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I have actually two (closely related) question, please tell me if it were better to split the question into two.

  1. I plan to give life performances some time in the future, not really professional level, but I want it to sound good. The problem is that I play the (electronic) piano and sing. I obviously can't hold a microphone, and I tried to do it with a microphone on a stand, and it quite doesn't work (I do move my head a lot while playing). So it seems that I'll need a headset microphone. How do I know if a certain device is suitable for my needs?

  2. Closely related, most headset microphones I saw are intended as wireless microphones. Can I use them as a wired microphone? Will I need some pre-amp before I plug them into the mixer? Could I eventually use TASCAM DR-05 as a pre-amp? My idea is that I don't mind the wire (I'll be seat on a spot the whole time) and I can get cheaper without the transmitter and receiver set.

  • hi tohecz, although i believe you can possibly find an answer here, it's off topic for a sound design site. have you tried gearslutz? – Arnoud Traa Aug 21 '14 at 13:37
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    @ArnoudTraa - how does this differ from a question about what mic is appropriate for recording high frequency sound? The question is a bit basic, but what should be looked for in a mic for one context is just as design related as it is in another context, even if the answer to this one is more commonly known. – AJ Henderson Aug 21 '14 at 15:21
  • i think the correlation (both are mic's) is besides the point i'm making. the microphones purpose in that case was to design sounds and that is a common practice in sound design (foley/sfx). this question is regarding music-recording. but my main point is that we can't serve every question that concerns a 'sound' aspect, music or sound reinforcement is were we could draw a line, because those answers are easier to find elsewhere. this site services a small group that cannot find answers anywhere else that easily / is less "commonly known". – Arnoud Traa Aug 21 '14 at 15:32
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The biggest thing with a headset mic is going to be looking at the pick up pattern (you want it to be cardioid facing you to avoid feedback), size (large mics can look funny) and sound quality/response (small mics tend to either have limited response (countryman) or limited quality. You want a mic that gives good frequency response along your vocal range and also maintains good high quality without breathing noise (which also will depend on properly positioning the mic.) Often you will be looking at a trade off between quality and size when dealing with a headset mic and depending on how far out it sticks, it will also likely still need a windscreen to prevent popping.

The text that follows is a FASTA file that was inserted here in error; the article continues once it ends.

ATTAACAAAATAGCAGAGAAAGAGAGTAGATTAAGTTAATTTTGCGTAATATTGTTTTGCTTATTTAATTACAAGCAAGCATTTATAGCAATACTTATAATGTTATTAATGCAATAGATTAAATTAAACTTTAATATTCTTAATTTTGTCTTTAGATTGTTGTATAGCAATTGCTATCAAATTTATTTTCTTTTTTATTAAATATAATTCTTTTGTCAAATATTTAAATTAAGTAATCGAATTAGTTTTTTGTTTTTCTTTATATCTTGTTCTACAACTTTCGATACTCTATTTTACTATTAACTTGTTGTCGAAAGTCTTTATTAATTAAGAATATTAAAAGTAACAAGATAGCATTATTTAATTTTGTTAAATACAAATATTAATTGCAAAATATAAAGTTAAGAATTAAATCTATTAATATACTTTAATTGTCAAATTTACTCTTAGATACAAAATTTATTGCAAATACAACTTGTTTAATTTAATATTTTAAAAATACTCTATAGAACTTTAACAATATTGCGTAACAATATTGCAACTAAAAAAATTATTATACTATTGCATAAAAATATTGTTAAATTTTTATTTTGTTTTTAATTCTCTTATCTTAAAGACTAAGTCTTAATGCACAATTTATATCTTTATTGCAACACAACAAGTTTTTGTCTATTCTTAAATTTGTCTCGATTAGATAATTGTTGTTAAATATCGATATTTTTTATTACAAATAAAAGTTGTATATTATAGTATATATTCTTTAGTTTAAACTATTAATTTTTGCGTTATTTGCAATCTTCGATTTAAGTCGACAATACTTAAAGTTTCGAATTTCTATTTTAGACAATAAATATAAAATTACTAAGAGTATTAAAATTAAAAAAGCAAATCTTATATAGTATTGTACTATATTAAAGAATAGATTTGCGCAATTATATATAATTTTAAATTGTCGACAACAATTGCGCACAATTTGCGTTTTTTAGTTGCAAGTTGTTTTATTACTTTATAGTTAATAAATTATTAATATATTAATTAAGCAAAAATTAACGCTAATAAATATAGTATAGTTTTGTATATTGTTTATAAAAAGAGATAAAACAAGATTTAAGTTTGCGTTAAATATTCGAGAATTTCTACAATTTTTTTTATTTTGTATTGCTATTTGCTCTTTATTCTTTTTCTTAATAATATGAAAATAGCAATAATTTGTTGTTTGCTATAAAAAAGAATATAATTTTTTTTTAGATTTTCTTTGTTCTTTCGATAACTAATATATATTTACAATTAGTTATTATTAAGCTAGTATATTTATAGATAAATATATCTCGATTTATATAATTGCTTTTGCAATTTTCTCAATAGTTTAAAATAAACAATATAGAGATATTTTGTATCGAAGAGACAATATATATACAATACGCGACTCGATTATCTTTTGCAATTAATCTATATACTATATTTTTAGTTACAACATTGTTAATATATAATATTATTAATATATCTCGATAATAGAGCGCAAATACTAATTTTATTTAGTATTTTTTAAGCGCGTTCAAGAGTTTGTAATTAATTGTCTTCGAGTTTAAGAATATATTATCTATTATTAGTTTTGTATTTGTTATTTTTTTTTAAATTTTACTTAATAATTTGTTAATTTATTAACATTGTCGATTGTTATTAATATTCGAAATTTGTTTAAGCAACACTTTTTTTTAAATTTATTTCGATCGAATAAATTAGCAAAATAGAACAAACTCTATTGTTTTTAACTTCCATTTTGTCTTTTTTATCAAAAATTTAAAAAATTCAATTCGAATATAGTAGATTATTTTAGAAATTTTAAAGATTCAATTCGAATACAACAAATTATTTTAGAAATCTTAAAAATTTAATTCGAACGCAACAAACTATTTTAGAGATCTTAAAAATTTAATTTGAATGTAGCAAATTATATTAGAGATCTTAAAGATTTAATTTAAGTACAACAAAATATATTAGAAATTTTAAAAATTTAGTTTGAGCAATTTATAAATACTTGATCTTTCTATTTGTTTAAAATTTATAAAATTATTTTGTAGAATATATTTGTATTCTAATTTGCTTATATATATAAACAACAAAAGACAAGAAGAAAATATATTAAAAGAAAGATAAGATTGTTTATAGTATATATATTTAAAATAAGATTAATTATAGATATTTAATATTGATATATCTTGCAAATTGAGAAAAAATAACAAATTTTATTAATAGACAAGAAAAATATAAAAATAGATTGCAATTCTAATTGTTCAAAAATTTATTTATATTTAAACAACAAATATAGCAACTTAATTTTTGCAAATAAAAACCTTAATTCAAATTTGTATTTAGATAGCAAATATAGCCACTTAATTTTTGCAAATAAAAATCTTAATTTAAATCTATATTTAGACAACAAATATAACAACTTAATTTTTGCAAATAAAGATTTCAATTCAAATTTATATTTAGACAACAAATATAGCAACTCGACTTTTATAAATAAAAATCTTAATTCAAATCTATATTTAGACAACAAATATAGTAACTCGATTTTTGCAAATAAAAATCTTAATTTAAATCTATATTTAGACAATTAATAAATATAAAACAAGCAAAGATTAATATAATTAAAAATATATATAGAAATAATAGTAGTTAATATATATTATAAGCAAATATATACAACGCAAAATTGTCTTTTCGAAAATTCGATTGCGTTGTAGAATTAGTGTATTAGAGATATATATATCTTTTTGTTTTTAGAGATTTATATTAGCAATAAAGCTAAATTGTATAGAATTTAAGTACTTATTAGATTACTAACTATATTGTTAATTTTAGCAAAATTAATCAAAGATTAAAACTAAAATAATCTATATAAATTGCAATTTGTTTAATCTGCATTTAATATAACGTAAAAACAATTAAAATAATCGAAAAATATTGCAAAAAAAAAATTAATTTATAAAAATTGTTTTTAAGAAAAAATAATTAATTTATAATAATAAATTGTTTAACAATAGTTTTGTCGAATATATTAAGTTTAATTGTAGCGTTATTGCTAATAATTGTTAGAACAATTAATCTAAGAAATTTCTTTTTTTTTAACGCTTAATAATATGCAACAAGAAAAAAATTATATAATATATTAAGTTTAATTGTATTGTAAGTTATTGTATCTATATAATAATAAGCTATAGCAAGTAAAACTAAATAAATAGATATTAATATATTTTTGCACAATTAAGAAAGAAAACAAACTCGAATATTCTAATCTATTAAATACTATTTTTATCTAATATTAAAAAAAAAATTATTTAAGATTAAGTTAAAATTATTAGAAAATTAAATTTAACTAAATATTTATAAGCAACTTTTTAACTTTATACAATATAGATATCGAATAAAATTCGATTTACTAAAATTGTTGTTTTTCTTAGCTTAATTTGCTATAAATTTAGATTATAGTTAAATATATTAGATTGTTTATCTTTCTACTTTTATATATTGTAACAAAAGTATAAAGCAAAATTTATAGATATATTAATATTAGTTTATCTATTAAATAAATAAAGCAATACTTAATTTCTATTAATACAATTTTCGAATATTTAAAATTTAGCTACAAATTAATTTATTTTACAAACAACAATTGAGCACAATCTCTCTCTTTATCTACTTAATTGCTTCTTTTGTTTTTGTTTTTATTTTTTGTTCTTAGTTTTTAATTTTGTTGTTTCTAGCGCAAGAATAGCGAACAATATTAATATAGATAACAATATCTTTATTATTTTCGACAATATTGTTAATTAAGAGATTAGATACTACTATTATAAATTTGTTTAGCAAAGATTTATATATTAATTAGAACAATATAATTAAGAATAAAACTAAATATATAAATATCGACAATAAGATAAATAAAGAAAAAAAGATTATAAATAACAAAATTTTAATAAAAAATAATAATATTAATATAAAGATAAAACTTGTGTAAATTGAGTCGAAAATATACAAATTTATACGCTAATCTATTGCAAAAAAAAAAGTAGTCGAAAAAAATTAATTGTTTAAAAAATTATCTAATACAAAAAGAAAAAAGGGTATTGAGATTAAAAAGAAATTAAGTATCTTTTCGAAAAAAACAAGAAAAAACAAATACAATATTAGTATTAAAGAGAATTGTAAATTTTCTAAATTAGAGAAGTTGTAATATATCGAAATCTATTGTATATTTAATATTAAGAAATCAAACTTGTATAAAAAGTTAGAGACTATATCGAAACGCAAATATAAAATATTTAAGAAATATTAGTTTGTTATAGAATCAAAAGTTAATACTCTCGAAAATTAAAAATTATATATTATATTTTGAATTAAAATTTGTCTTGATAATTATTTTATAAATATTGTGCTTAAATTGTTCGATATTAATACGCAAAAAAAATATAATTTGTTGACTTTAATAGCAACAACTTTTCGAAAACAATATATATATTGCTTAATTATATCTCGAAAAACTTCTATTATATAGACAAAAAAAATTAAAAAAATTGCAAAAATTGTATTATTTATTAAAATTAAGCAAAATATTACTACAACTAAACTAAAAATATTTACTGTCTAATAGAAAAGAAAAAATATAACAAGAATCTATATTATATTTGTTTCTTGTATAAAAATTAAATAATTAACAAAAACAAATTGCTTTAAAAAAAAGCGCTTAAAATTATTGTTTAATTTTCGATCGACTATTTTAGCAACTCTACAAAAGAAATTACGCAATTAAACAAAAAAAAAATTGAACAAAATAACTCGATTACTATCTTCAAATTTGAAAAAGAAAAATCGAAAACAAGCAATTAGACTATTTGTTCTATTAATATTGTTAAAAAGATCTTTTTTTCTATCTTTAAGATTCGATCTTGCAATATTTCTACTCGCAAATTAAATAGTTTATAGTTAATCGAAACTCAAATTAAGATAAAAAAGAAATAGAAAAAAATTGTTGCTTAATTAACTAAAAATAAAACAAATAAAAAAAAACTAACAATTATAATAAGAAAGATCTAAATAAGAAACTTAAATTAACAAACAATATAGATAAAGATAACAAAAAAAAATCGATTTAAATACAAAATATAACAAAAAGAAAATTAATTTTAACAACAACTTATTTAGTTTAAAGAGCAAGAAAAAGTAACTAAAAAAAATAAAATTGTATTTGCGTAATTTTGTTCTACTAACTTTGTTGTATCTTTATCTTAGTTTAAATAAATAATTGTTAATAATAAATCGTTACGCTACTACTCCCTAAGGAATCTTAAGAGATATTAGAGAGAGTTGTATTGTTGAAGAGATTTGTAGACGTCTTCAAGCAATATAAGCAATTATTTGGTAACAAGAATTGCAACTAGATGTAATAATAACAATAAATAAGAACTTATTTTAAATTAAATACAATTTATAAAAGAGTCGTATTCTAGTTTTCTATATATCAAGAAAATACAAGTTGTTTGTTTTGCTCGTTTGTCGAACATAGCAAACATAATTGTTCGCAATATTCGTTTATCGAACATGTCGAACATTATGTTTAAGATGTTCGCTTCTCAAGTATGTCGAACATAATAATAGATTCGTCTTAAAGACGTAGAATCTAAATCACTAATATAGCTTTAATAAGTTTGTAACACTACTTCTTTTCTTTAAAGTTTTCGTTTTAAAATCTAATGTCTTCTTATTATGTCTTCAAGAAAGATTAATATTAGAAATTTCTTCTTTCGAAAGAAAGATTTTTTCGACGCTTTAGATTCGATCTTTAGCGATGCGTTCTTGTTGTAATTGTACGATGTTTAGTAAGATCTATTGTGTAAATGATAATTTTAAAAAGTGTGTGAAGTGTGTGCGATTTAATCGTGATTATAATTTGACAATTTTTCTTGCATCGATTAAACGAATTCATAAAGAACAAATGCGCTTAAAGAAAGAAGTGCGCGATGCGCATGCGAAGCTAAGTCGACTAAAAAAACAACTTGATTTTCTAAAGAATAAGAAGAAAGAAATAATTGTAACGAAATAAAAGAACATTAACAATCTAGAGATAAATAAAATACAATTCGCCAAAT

Most of the time, the best balance is going to be a condenser mic, which leads in to the second part of your question, yes, it is entirely possible to use a headset mic wired, but condenser mics require power and processing circuitry. Normally for small condensers, such as LAVs and headsets, this circuitry is placed in a belt pack for both the wired and wireless variety. If you use a wired pack, there will normally be an XLR jack that you can plug in and either run it off of a battery or phantom power to provide the electricity needed to operate the condenser mic and it's processing circuitry. As long as you have the belt pack, the output will be a standard mic signal and won't need anything special between it and the mixer.

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As for suggestions, I am a big fan of what countryman offers. They have a few models out there that I have worked with all of which I have really liked. They are durable and can take quite a beating. They will fit your standard shure wireless pack nicely for live use.

As for connecting them I assume you intend to use this to record (in a studio setting), I will offer the following. It is possible, you simply need a box to deliver phantom power to the mic and convert the mini socket to a standard XLR cable but the truth is most Lav mics are not very good for recording. I find that they sound very "metallic" or "Tin like" when recorded and played back. For recording get your self a proper vocal mic and you will be much happier.

  • (1) it's not for studio work, it's for live performance. (2) I have considered standard microphones, but they don't allow me to wiggle around while playing the piano, which simply doesn't work. Last but not least, for studio work, I could have done the piano and the voice part separately. But thanks for the suggestions. (And it's not a classical unidirectional Lav, I consider these as well, but they have a pretty bad quality for singing, I hope to get a better quality with headsets.) – yo' Aug 29 '14 at 17:03
  • Do you have any particular countryman's you like for singing? I've never found a countryman that I particularly liked the sound quality of for anything more than speech. I love them for that, but hate them for singing, unless they've gotten a lot better since I last tried one for singing. – AJ Henderson Sep 1 '14 at 15:56
  • I used their E6 Model for a few Musicals I mixed with really nice success. They are not perfect but they are very rugged and the sound to price/durability ratio is nice. – Dave Sep 2 '14 at 15:19

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